How to Give Feedback the Right Way

When working as a manager in any setting, non-profit or otherwise, it is important to be able to give constructive feedback effectively.

In my first job after college, I worked as a professional fundraiser. I had a manager who was terrible at giving feedback, and I might almost say that his feedback style bordered on emotional abuse. For him, no matter what anyone did did, no matter what goal they met, no matter how much money they raised, it was NOT GOOD ENOUGH. If I raised $10,000 in a day, he told me to raise $15K. If I did not meet my fundraising goal, it was NOT GOOD ENOUGH, and I had better improve the next day.

I needed to have a more positive attitude. I needed to be happier. If I didn’t reach my daily or weekly fundraising goal, I was preventing my team from reaching their goal, and I was preventing the entire office from reaching our goal. All off this was also communicated in a raised voice, adding fuel to the fire. Furthermore, we all knew that if we didn’t reach our goals, he didn’t get a bonus…

I am sure we all have ample personal experiences learning how NOT to give feedback. I would like to share with you what I have learned on how to give constructive feedback effectively.

conversation

1 – Talk about behaviors and share concrete examples

When giving feedback, it is important to think about and discuss specific behaviors. Sometimes feedback can turn personal if you tell someone that they are too shy, not happy enough, or too arrogant. Instead, you could say, “I noticed in the meeting today that you interrupted Amanda when she was speaking about her concerns with the recent proposal. You may not have meant it this way, but it seemed to me like you were dismissing her concerns.”

2 – Ask Questions

When giving feedback, it is important to ask questions. You will show the employee that you care about their perspective and that you respect them enough to list to their side of the story. Asking questions and listening doesn’t necessarily mean that you will change your perspective or feedback, but the employee will feel heard and respected. You could say ask, “Can you tell me more about what went on from your perspective in the meeting today?”

3 – Relate the feedback directly to the employee’s work and professional goals

For an employee to take feedback into consideration, you need to make it worth their while. It must be related to their work or professional goals. I remember at one point getting feedback, where someone said to me, “You don’t need to work on this now because its not preventing you from doing your job well, but down the line, it’s going to derail your career.”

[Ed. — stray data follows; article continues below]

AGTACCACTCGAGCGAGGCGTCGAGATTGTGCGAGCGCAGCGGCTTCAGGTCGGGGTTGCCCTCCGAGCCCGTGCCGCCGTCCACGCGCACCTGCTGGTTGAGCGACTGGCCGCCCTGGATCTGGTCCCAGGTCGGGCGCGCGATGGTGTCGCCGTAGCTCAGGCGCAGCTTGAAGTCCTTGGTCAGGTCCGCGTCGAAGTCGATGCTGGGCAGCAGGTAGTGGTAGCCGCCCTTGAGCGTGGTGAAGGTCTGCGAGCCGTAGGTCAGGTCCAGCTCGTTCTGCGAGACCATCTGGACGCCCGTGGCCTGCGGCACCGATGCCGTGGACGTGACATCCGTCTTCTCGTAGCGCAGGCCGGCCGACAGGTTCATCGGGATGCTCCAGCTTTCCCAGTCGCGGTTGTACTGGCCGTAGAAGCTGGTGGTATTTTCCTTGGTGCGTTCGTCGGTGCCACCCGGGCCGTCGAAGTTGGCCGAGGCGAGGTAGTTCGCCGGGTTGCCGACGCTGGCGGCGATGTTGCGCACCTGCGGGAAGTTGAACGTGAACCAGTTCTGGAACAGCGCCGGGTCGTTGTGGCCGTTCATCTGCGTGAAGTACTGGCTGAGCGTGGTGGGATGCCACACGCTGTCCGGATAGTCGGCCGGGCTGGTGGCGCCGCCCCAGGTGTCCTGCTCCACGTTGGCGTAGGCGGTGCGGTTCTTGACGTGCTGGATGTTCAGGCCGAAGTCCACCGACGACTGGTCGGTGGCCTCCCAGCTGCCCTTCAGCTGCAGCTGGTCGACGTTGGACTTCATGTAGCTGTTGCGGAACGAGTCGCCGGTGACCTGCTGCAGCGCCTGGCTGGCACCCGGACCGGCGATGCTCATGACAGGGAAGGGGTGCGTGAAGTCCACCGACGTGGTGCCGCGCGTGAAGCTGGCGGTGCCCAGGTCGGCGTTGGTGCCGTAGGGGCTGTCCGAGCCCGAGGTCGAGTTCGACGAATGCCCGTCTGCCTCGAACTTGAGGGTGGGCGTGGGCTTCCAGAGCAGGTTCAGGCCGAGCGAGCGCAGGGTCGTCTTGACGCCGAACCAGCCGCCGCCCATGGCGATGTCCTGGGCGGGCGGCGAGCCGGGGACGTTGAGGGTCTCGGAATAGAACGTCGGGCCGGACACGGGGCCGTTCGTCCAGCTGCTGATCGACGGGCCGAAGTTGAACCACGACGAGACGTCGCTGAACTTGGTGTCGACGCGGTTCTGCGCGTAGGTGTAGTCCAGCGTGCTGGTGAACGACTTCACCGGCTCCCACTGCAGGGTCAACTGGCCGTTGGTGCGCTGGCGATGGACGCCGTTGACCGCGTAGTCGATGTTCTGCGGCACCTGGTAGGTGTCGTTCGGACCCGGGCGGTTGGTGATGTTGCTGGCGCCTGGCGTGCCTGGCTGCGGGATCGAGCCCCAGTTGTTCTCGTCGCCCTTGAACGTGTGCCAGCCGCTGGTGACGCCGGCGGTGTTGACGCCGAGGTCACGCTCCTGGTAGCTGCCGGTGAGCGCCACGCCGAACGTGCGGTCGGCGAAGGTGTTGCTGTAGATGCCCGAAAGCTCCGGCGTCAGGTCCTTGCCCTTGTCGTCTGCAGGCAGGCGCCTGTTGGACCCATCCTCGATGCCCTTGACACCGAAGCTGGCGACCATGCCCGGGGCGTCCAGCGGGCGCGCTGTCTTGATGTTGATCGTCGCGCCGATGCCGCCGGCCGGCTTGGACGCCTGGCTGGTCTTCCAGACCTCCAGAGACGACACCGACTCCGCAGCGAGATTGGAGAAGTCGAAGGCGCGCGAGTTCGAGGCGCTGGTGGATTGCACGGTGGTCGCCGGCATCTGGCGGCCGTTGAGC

Why would someone actually do something about your feedback if you do not make a case for its importance?

In the situation with Amanda, you could say, “Although I know that you did not mean to seem dismissive of Amanda’s perspective today, that it how the situation was perceived. To be successful in your role and meet your goal of _________________, it will be very important to have a strong collaborative working relationship with her.”

If the situation is not currently inhibiting the work but is still an issue, you could say something like, “In the future, I know you want to do ____________. ┬áTo be successful in that type of role, collaborative working relationships will be very important. I would like to help you practice improving your communication now, so you will be successful in that role in the future.”

4 – Create an action plan together

The manager should show a commitment to helping the employee improve by sharing suggestions, making a plan to check-in regularly on the plan, and giving ongoing feedback. In this situation, you could say, “I would like to support you in working on the way you communicate when you disagree. What are some action steps that you would like to take?”

5 – Never wait until a formal review

NEVER EVER EVER store up your feedback and wait until a formal review to share it. This will cause frustration for the employee for a number of reasons.

The first reason is that likely what you are giving them feedback on is a blind spot. If they had known about the feedback, they more than likely would already be doing something about it.

The second reason is it is very difficult to give concrete examples and talk about behaviors if something has been going on for too long. Because you are no longer talking about isolated incidents but a habitual action, the feedback may sound like it is about them as a person (i.e. you are too shy, your arrogance makes it difficult for people to work with you, etc.).

6 – Most of all, build trust

Last but not least, an employee will be very unlikely to take constructive feedback and do something with it to improve if you have not build up trust with them over time.They need to know that you care about them as a person – their goals, their interests, who they are – not just for what they can do for you.

Employees are much more likely to respond positively to feedback if delivered in a way that addresses the situation, not them personally, gives them a chance to respond, and supports them in their continual improvement. If you approach them with the perspective that everyone, no matter how old or experienced, has areas for improvement, and we are all continually improving our approach and honing our skills, you will be much more likely to to be successful as a manager and a leader.

*Photo provided by Sharon Mollerus via Flickr

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